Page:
Mental Health Service Quality and Coordinated Care

From: Pent
Sent: Thursday, November 16, 2017 10:01 AM
Subject: Mental Health Service Quality and Coordinated Care

Hello PENT Cadre members, SELPA Directors, and supporters,

When it comes to the selection, adoption, and delivery of mental health interventions for students who exhibit social, emotional, and behavioral difficulties, there is a need to ensure both quality of and coordinated care. Too often the mental health services selected and delivered are not evidence-based, and thus are unlikely to produce educational benefit for the student. It is essential to improve the quality of mental health services by making sure providers have received training in evidence-based practices, such as cognitive behavior therapy, trauma-focused cognitive behavior therapy, interpersonal therapy, behavioral activation and/or family therapies.

For information on various evidence-based mental health interventions for children and adolescents, check out the links to the following resources.

In addition to service quality, it is important that effective mental health services are coordinated and communicated effectively with educators and families to ensure successful delivery. Even the most effective mental health interventions will not produce any benefit for children unless they are successfully adopted and delivered. Many researchers and practitioners have devoted significant attention to improving the degree to which mental health interventions are coordinated and communicated effectively with educators and families. One such efforts stems from the work on the Interconnected System Framework. The Interconnected Systems Framework (ISF) represents an effort to integrate Positive Behavioral Interventions and Supports (PBIS) and School Mental Health (SMH) systems to improve educational outcomes for all children and youth, especially those with or at risk of developing mental health challenges. As part of the upcoming PENT Forums, we plan on diving deeper in to the ISF and learning how it provides a useful framework for coordinating and communicating mental health services in school settings.  If you’re interested in exploring more about ISF prior to the Forum, please see It is also important to point out the work we have begun in PENT to develop and revise the Direct Treatment Protocol is in the spirit of improving the coordination of mental health services for students who receive them as part of their IEP.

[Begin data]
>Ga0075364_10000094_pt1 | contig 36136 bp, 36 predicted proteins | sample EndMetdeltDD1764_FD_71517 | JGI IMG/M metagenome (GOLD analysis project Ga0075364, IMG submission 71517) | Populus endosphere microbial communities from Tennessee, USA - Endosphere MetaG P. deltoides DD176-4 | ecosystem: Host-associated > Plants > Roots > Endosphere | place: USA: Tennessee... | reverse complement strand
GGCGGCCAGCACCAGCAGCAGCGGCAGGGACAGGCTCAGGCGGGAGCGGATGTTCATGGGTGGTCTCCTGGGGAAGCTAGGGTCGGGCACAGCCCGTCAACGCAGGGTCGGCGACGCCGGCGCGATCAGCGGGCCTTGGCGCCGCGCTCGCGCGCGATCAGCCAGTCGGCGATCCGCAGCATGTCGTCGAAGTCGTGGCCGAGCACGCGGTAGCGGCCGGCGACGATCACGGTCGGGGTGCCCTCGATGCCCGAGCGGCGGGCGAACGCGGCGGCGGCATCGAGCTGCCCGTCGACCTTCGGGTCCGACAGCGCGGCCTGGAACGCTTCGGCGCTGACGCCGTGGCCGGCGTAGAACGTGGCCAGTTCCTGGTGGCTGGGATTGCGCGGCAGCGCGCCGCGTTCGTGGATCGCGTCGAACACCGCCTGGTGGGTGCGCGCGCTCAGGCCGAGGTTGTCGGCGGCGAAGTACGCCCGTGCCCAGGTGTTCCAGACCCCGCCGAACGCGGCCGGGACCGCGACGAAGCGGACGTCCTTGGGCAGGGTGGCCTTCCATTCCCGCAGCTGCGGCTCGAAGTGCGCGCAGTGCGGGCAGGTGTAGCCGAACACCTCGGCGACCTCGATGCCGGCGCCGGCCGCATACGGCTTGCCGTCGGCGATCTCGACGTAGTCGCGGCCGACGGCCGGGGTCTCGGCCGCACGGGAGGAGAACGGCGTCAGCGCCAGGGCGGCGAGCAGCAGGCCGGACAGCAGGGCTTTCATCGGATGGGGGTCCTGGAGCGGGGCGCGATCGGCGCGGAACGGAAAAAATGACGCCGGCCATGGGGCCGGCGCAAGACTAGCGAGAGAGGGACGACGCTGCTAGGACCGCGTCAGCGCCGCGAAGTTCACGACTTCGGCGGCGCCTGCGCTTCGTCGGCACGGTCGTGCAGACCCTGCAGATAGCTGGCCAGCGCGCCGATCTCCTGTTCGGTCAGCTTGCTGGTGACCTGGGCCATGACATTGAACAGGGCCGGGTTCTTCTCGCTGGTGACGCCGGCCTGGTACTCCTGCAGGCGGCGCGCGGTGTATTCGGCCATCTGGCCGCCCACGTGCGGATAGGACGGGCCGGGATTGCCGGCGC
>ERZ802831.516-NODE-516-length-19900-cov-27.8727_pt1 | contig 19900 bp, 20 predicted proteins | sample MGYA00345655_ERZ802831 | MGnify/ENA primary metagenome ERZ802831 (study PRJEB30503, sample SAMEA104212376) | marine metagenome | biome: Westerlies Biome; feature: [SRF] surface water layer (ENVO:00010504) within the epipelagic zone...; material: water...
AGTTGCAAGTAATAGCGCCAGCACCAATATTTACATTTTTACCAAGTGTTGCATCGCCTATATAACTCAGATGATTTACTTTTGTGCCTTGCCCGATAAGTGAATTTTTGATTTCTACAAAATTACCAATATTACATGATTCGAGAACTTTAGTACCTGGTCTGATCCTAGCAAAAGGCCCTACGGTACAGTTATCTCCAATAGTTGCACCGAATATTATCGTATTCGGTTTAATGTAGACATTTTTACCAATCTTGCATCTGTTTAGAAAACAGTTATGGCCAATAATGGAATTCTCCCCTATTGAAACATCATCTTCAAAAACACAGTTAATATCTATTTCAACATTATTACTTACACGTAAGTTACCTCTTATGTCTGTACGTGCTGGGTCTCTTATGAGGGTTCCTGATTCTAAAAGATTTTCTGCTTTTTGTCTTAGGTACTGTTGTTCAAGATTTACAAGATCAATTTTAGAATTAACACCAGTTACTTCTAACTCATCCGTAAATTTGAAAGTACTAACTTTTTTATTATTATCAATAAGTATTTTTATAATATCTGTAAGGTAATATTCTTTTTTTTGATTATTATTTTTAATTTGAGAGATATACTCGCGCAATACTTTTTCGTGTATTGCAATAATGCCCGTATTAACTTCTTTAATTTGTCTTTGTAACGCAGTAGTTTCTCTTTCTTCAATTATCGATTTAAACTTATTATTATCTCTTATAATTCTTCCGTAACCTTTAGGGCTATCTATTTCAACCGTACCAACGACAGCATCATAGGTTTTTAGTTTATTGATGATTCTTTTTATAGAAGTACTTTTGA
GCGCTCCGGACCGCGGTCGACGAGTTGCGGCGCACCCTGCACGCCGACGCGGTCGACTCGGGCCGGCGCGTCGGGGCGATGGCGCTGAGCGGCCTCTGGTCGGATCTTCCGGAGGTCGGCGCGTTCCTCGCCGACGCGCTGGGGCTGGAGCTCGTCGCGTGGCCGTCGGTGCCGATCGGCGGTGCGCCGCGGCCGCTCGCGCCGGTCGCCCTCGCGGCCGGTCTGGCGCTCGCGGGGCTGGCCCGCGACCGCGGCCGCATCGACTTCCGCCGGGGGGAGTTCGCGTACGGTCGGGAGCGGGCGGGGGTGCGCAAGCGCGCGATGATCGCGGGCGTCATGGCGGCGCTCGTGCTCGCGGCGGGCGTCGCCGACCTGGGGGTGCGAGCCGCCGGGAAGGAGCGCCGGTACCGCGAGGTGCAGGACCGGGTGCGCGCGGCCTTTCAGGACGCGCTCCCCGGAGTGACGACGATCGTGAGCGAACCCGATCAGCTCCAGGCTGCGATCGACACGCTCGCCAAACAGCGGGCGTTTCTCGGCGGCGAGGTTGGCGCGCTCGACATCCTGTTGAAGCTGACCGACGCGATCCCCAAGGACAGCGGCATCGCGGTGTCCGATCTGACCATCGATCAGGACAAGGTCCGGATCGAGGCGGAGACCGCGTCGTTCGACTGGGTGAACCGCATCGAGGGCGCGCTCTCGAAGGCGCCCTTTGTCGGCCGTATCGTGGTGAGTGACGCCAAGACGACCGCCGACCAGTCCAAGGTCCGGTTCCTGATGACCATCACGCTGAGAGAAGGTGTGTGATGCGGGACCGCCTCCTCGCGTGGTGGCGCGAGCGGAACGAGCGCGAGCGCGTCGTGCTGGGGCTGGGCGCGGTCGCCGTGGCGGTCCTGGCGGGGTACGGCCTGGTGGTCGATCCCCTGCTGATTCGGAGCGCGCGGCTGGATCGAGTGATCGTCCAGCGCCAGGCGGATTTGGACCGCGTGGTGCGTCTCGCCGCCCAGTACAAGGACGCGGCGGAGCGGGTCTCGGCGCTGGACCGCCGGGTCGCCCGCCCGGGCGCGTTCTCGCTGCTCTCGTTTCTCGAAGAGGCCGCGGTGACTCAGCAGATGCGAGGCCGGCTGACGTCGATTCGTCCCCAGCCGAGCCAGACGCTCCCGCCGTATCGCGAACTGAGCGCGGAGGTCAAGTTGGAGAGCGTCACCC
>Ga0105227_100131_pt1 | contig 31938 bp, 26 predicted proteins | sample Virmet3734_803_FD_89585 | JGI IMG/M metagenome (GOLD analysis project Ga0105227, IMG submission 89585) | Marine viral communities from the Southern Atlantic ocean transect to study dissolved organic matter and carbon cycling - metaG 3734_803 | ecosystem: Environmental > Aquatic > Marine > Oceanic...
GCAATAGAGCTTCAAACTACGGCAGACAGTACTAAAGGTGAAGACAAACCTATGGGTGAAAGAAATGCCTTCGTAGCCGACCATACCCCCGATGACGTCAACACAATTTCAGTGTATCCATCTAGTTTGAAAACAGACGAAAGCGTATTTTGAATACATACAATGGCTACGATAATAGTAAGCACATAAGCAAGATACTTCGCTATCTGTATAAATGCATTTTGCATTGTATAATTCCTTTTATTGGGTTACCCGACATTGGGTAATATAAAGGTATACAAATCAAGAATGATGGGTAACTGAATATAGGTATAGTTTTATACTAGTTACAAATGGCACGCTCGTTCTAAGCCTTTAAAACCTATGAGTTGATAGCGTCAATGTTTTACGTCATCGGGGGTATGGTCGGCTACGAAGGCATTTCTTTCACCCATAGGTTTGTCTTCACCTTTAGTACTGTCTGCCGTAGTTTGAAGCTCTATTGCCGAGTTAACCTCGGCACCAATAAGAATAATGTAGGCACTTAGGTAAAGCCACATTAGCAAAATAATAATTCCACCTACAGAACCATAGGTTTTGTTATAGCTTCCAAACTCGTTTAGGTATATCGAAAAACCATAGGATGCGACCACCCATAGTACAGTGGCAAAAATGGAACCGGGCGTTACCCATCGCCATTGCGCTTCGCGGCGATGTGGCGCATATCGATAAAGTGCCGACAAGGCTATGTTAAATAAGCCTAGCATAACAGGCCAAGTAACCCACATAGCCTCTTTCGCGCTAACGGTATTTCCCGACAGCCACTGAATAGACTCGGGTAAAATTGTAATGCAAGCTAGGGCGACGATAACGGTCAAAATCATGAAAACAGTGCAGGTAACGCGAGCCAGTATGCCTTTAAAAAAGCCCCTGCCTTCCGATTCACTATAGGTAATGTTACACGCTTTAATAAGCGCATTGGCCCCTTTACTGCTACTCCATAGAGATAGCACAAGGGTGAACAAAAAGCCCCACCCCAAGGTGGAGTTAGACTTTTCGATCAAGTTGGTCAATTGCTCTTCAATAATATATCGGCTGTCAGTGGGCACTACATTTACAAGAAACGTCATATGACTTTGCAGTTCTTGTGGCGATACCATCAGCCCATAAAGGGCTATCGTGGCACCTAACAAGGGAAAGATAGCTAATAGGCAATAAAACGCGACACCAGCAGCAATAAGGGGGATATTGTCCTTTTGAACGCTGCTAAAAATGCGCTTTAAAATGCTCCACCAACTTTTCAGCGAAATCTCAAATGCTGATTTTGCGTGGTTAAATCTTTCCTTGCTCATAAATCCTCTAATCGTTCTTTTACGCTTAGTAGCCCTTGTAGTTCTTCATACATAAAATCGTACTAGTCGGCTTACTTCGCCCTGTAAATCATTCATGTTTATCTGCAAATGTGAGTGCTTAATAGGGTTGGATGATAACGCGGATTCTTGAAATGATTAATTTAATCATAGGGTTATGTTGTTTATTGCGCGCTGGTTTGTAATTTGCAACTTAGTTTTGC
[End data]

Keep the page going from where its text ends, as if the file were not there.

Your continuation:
We look forward to revising and aligning the DTP with input from you all to improve its usability and impact on the delivery of mental health services for students with social, emotional, and behavioral difficulties. Please email if you have any questions or requests for specific information regarding the selection, delivery, and coordination of school-based mental health services.


Clayton R. Cook, Ph.D.
PENT Research Director


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